Academic journal article The Hastings Center Report

Conflicts of Conscience: Hospice and Assisted Suicide

Academic journal article The Hastings Center Report

Conflicts of Conscience: Hospice and Assisted Suicide

Article excerpt

John F. worked as a hard rock miner during his early adulthood, and then as a postal carrier until retirement. Even in old age, he remained a strong 6'4", 225-pound man who enjoyed deep-sea fishing.

Two days after his seventy-ninth birthday, John was diagnosed with glioblastoma and offered a poor prognosis. He was recommended for hospice care, and upon admission, complained to a nurse, "After I die, everyone's going to drink my best liquor." Shortly thereafter, John gave a Party for 200 relatives and friends, helping them finish off all the liquor he had saved over many years. The following week he a took a Fourth of July weekend trip to the ocean with his wife and children. On 5 July, however, he became completely paralyzed on one side and return home to bed.

John's life willingly became his primary caretaker for the first few weeks. His sister, who had spent many years caring for her quadriplegic son, soon arrived to help John's wife with his personal care. Shortly afterwards, John became incontinent of urine and stool A male hospice nurse was assigned to John in an attempt to accommodate his self-describe "extreme modesty." The nurse placed a Foley catheter, but this was extraordinarily painful Although the hospice team tried many remedies, including antispasmodic medications, nothing relieved the discomfort of the catheter. Over a weekend, the on-call nurse, a woman, decided to replace the Foley with a condom catheter in an effort to reduce John's pain. Placement of the condom catheter required a lot of "fiddling" in order to secure it adequately, an experience that was enormously humiliating for John.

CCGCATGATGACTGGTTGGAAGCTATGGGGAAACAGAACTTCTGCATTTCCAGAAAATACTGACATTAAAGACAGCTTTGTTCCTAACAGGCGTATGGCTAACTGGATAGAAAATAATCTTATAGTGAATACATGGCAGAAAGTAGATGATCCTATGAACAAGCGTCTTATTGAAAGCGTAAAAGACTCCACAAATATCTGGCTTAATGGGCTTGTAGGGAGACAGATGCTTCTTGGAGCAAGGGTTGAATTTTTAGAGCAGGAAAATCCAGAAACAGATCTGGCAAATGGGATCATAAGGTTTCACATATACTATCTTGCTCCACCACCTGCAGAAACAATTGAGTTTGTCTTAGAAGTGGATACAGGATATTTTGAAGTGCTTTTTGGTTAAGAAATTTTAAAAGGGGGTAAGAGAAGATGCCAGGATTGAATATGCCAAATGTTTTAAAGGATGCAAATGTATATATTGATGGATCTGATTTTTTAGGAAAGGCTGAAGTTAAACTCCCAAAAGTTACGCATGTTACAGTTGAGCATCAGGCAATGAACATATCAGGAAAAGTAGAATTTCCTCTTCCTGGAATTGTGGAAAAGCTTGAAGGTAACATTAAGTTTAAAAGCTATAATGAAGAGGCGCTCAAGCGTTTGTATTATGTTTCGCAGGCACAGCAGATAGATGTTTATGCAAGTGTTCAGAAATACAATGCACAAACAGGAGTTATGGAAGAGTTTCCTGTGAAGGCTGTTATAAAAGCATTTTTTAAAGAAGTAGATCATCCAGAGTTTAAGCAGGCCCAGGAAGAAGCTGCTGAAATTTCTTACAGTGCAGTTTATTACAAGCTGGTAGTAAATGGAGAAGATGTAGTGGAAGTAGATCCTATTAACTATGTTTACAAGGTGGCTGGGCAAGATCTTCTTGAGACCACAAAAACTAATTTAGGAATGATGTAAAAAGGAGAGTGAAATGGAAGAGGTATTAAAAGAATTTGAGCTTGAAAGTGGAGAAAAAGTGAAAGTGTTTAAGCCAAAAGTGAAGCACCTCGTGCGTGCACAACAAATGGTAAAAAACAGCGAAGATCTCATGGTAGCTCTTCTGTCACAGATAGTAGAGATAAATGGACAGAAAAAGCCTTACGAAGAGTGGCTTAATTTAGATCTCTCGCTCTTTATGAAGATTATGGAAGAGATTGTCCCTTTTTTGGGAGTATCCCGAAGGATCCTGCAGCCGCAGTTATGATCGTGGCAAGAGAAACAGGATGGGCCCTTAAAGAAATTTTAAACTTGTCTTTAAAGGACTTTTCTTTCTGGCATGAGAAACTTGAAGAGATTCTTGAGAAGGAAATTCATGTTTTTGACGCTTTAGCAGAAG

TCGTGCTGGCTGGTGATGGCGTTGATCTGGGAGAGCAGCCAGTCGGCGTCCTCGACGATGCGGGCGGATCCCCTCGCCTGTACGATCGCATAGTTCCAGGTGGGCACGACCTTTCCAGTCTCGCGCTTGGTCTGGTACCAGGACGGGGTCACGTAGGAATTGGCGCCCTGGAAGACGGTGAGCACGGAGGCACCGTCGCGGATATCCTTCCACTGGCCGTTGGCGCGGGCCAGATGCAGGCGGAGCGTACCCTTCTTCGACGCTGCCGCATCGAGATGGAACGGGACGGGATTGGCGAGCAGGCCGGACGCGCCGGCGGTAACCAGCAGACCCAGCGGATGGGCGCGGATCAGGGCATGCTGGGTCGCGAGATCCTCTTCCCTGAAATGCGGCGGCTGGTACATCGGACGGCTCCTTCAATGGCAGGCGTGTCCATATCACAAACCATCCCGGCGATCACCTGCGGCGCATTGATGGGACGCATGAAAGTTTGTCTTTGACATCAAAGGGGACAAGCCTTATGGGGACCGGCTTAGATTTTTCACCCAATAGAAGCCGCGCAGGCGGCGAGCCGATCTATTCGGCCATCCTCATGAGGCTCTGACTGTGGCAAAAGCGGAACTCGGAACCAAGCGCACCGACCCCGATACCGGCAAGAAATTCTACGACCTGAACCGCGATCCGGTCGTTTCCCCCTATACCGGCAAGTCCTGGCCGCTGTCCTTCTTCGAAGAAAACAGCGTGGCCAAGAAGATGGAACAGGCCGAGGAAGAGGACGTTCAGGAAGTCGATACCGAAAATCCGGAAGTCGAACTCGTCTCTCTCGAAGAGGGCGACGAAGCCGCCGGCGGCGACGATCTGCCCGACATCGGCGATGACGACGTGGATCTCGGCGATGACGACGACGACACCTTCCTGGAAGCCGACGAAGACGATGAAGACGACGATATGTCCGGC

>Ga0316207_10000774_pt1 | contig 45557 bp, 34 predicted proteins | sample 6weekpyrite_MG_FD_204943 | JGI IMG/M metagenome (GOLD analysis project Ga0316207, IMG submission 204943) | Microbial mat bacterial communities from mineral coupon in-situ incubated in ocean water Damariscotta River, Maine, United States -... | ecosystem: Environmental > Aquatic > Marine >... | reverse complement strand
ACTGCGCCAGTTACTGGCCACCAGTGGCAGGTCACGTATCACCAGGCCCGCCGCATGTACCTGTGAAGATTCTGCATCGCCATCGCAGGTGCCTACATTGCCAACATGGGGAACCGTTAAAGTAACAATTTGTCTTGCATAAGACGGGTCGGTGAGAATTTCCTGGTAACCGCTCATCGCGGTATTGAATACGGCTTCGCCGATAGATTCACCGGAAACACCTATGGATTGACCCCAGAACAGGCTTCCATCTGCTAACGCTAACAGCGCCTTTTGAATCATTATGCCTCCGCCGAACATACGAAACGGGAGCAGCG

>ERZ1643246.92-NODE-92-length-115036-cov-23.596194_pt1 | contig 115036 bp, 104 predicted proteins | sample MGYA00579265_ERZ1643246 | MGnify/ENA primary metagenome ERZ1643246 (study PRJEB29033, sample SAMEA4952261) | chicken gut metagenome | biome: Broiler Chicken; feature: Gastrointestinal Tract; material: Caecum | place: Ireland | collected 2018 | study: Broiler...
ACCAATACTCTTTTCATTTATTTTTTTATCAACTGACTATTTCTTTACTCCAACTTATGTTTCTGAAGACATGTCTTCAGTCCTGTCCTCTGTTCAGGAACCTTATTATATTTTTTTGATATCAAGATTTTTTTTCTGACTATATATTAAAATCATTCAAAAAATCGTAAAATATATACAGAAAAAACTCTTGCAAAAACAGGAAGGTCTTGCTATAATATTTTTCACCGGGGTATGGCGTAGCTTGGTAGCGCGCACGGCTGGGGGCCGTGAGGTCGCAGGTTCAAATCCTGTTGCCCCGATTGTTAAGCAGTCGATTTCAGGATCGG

Once the condom catheter was in place, John's pain remained in good control He received meticulous care from everyone. The family situation was loving and goodbyes were said.

As John became sicker, he continued to suffer profound and unrelenting embarrassment over his physical care, particularly bathing and toileting. Several times he said to his nurse, "I wish you could kill me. I don't want to go through the rest of this illness." The family told the nurse they supported his wish. The nurse responded, "I wish I could, but I can't." Within several days of his request for assisted death, John became comatose, and five days later he died. His ashes were tossed into the ocean from a fishing boat in the presence of forty of his friends.

Hospice staff frequently care for dying patients who suffer unmanageable physical pain that renders continued life unbearable or who wish to escape the physical and psychological torment imposed by an illness that is not imminently life-threatening. The hospice community has characteristically responded with "we can't" to patients who request assistance in dying, and instead has offered palliative care and human presence to aid patient control. However, the November 1994 approval by Oregon voters of Measure 16, the "Death with Dignity Act," which permits terminally in patients to request that a physician prescribe lethal drugs to end their life, poses new challenges for hospice's identity and integrity. In particular, hospice staff in Oregon, and undoubtedly elsewhere, will now confront dilemmas of how to respect and honor patient autonomy while remaining faithful to the hospice mission of providing care that neither hastens death nor prolongs life. This essay seeks to initiate ethical inquiry in some uncharted terrain for hospice and for society. We begin with a brief historical discussion of the moral boundaries of the hospice philosophy.

Historical Perspective

The standard way of posing the question of legalized physician-assisted suicide, namely as a conflict between personal autonomy and state paternalism, is not the moral terrain that confronts hospice. Unlike the liberal state, which is supposed to adopt a stance of neutrality in matters pertaining to the good life or death, the hospice movement embodies a moral tradition of fundamental convictions about what it means to the well. …

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